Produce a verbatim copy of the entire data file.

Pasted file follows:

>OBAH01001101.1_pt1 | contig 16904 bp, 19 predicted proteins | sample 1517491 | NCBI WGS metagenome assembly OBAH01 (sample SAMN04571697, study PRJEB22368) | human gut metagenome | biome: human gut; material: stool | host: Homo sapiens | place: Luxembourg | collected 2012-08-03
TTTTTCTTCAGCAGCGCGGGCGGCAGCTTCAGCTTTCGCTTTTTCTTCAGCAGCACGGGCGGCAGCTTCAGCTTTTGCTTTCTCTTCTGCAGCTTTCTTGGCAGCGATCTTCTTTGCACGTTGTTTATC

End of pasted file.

>OBAH01001101.1_pt1 | contig 16904 bp, 19 predicted proteins | sample 1517491 | NCBI WGS metagenome assembly OBAH01 (sample SAMN04571697, study PRJEB22368) | human gut metagenome | biome: human gut; material: stool | host: Homo sapiens | place: Luxembourg | collected 2012-08-03
TTTTTCTTCAGCAGCGCGGGCGGCAGCTTCAGCTTTCGCTTTTTCTTCAGCAGCACGGGCGGCAGCTTCAGCTTTTGCTTTCTCTTCTGCAGCTTTCTTGGCAGCGATCTTCTTTGCACGTTGTTTATC